I’m Bip Ling and for the past five years I’ve been writing my blog, DJ-ing and modelling for Storm Artists.Â My mother and I recently flew to Calcutta in West Bengal, India and I wanted to tell you about my trip. Both my grandparents and my mother are Bengali. I myself am half Bengali and half English and I was born and raised in London.Â
On a visit to Calcutta in 2011, my grandmother introduced me to the Piyali Learning Centre, a school for girls in a village outside of Calcutta. I was both curious and excited to visit the school and meet the students. Most villagers in Piyali live on less than ÂŁ1 per day, which means that school is not an option for the local girls. Most often these young girls work to support their families.Â Girls may work as domestic servants farming in fields, many suffer abuse and in most cases they are married off while they are still children.
The PLC school was founded by Deepa Willingham in 2003 when she founded PACE Universal, a charitable organisation that works tirelessly to provide education and improve the prospects of girls in Piyali.Â PACE stands for: Promise of Assurance to Children Everywhere, and they partner with the Rotary Club International.
I sponsor five girls in the school, and last week I caught up with them as they celebrated ten years of PLC school with the opening of their new school building.Â I first visited the Piyali Learning Centre inÂ 2011, when the school wasn’t a proper building as you can see.Â The girls looked absolutely happy to be studying.
When I arrived in Calcutta I couldn’t wait until the celebration to see my girls. I set off to Piyali two days before the big celebration from the busy city of Calcutta. On the way we passed many people selling flowers, spices and vegetables on the sides of the roads.Â
The teachers who work at the PLC take the train from Calcutta. It’s a big commitment for the teachers to commute everyday, and the journey can take up to two hours each way.Â
When I finally arrived at PLC after an hour and a half drive, the head teacher Kristine Perdersen welcomed me.Â I was absolutely amazed by the new school building! It was really like a dream, like an oasis in the village!Â As soon as I arrived it was the girls’ lunch time. The gorgeous Bengali girls filed up into the new canteen, waiting for their food. They were all so well behaved queuing.Â This girl was one of the youngest pupils at the school. So cute!
The girls of PLC were so thrilled to have guests, they really did give me lots of attention before they had to head into the brand new assembly hall for the celebration rehearsals.
After lunch I took a tour around the new classrooms. There was a very exciting atmosphere in the air. PLC have provided new desks, white boards and chairs and they made the girls so happy!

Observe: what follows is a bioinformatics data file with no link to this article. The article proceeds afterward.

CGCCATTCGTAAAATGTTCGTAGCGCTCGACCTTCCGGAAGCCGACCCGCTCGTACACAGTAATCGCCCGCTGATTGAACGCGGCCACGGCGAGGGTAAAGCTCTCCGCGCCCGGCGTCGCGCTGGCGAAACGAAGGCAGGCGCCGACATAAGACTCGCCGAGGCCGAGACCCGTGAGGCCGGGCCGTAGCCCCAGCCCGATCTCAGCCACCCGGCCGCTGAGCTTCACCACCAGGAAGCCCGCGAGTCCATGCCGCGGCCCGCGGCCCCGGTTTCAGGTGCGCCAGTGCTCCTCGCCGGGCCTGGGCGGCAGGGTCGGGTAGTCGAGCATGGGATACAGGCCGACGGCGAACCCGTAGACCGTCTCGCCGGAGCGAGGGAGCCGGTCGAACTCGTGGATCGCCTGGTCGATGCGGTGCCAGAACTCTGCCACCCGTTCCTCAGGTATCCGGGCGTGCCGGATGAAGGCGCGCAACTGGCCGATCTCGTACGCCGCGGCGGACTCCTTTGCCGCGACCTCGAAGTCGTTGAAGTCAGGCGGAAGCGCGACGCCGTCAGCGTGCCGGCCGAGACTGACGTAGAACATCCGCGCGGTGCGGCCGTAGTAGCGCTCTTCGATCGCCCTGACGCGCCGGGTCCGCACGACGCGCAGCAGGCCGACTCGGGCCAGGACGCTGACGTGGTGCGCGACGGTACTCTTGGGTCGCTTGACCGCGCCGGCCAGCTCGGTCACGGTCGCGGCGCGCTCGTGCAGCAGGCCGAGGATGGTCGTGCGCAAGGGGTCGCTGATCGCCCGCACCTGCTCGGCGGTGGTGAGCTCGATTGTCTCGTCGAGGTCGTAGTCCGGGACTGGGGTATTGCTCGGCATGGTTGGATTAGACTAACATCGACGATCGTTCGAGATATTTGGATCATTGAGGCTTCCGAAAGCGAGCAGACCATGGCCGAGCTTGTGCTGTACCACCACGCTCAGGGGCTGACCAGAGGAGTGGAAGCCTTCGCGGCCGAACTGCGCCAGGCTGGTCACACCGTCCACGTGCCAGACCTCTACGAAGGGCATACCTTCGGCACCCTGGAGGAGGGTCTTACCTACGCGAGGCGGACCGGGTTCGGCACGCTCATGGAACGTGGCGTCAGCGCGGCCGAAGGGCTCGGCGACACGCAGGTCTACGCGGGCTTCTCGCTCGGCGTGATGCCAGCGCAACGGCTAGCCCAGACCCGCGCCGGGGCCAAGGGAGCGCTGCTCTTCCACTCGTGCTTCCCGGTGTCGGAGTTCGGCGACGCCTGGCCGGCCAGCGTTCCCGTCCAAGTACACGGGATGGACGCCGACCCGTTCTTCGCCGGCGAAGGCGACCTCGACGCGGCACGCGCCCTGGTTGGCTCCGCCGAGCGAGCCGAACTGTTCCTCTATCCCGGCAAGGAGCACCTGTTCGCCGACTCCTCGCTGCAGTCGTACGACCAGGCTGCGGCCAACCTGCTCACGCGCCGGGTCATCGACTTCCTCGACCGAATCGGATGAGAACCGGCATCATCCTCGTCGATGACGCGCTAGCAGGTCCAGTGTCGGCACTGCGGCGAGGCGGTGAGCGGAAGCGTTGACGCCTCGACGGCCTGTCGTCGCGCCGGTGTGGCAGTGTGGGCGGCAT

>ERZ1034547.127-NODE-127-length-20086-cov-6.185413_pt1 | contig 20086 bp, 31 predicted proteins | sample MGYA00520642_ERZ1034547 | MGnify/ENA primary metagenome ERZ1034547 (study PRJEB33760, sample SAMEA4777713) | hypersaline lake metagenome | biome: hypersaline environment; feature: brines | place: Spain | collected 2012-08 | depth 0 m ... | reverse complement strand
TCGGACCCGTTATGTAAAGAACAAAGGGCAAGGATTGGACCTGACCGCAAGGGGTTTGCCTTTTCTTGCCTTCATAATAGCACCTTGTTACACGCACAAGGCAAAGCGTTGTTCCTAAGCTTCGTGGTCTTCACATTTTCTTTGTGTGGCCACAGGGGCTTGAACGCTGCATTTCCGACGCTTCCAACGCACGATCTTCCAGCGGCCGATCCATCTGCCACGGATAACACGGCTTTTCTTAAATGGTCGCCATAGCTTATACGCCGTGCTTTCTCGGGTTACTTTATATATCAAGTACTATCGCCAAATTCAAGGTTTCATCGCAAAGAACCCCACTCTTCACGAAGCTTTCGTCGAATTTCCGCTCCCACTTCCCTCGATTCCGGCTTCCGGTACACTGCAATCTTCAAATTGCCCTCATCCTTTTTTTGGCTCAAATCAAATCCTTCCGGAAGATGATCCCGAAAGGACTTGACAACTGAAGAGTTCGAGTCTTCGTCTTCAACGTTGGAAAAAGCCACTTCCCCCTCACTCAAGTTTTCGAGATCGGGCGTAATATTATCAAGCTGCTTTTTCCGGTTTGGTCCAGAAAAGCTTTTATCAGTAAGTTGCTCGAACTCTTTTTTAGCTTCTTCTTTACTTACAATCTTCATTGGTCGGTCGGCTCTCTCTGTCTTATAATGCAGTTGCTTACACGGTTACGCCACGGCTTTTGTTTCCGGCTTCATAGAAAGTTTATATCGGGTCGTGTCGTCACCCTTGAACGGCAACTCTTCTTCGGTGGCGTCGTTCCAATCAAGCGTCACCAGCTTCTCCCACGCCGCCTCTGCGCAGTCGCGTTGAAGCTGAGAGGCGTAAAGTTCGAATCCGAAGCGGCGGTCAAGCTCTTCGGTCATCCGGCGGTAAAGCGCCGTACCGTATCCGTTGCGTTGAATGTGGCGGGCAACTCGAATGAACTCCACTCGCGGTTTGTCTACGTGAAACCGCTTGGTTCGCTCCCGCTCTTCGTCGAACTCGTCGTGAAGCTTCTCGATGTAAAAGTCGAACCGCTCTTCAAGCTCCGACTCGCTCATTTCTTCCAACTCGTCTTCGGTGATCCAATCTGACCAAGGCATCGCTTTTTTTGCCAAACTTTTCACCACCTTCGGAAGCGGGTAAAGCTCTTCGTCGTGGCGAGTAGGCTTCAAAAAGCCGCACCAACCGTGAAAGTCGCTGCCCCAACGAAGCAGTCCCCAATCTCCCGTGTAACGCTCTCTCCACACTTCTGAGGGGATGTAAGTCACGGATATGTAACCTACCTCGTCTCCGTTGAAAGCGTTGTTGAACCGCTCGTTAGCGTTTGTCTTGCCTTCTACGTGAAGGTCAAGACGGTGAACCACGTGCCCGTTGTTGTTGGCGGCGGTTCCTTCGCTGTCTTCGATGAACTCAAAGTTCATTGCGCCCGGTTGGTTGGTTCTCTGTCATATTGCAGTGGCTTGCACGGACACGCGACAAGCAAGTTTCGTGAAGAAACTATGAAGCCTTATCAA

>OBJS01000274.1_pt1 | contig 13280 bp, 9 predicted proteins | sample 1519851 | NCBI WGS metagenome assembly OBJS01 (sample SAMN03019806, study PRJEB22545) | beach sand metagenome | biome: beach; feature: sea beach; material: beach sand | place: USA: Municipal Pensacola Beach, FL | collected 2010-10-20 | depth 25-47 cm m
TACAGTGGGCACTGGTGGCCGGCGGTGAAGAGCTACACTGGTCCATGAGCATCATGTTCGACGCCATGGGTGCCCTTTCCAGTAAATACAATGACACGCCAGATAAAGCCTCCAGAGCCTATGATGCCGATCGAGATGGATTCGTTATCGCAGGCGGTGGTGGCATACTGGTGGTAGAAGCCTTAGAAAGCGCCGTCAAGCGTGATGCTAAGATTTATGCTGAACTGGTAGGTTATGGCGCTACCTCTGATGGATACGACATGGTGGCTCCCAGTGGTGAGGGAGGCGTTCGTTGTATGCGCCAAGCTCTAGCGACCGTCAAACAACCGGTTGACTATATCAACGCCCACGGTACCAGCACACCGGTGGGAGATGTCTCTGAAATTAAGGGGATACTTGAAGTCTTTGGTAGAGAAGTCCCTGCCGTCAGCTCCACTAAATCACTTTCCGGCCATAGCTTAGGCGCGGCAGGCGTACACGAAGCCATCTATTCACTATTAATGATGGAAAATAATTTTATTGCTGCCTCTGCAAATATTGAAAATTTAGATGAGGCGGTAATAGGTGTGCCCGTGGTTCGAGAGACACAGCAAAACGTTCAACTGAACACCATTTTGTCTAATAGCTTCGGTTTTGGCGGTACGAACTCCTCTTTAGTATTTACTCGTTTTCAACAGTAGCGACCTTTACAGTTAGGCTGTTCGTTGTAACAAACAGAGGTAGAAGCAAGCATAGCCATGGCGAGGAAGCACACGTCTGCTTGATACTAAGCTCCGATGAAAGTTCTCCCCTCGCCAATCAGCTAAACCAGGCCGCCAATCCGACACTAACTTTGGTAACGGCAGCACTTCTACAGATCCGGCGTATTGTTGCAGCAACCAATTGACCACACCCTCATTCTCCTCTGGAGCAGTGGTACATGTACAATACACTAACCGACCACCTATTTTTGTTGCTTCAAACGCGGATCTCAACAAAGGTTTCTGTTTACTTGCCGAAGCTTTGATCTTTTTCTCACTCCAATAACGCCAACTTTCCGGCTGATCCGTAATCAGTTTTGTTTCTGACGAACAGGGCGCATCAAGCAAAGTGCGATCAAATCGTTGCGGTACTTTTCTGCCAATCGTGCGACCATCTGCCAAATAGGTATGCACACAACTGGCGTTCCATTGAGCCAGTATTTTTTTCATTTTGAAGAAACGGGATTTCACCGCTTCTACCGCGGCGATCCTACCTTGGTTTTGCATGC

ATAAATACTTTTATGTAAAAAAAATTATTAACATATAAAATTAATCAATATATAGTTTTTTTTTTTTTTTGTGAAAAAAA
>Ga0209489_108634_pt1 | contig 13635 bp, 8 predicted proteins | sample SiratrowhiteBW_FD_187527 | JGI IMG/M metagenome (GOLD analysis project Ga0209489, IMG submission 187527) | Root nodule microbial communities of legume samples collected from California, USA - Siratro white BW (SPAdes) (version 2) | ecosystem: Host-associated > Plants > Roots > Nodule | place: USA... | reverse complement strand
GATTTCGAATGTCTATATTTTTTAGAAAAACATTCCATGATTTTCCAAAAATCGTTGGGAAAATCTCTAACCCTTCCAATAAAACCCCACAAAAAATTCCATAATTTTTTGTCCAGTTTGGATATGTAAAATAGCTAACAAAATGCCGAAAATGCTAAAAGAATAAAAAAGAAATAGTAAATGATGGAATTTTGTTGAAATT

I asked the girls that I sponsor to show me their homes. I was interested to see how they lived.Â All of the girls live in huts without clean water and only two of the five girls that I sponsor have electricity. It was humbling to see the reality of how they live.Â
It made me sad to see young children in the village who clearly do not have the privilege to be educated. Walking to each of the girl’s houses I realised that sponsoring five girls meant so much to their lives, which hardly cost me anything to donate! It brought tears to my eyes, learning how often a girl’s birth is considered a burden to a family and they may be forced into marriage at a young age. Some girls are often abused too. That’s why it’s so important to educate the girls, so they have a voice.Â
The day of the celebration, Sunday 2nd December 2013 was an absolutely beautiful positive day.Â Everyone who has been a part of the school came. A group of the American sponsors attended as well as the parents of the girls. Most of the parents of the girls are illiterate. The school really needs their encouragement and support to keep the girls in school. I was so pleased to see so many of the parents and siblings attend the event. Â
So the celebrations began.Â It was so adorable to see the young girls perform a song and dance.Â The older girls performed a light show, about the history of the school. The new school is now in fact the third location of PLC.Â Deepa thanked the teachers for their hard work educating the girls of PLC. The girls at the end of the program all came out with huge bright signs, with one of them saying “Hear my voice”.Â It made me cry, it was so beautiful.
After the performance I caught up with my girls that I sponsor, in the outfits that they wore for their dance routines.Â They looked so beautiful.
Deepa was born in Calcutta, She told me that she was privileged to be educated and she wanted to give back to the world so she started PACE and the PLC. She also caught up with the girls after their performance.Â Deepa showed the guests the plans for the school so they can educate more girls.Â We ate, whilst the younger girls were so excited to play on the “Jungle Gym” playground set up for the first time!Â I even had a go!
To sponsor a girl at the Piyali Learning Centre it only costs ÂŁ215 a year.Â That covers their education, food, medical and school uniform. Education is key to beat poverty. It is so important that the girls learn how to look after their community and about personal hygiene too.
Thanks for reading!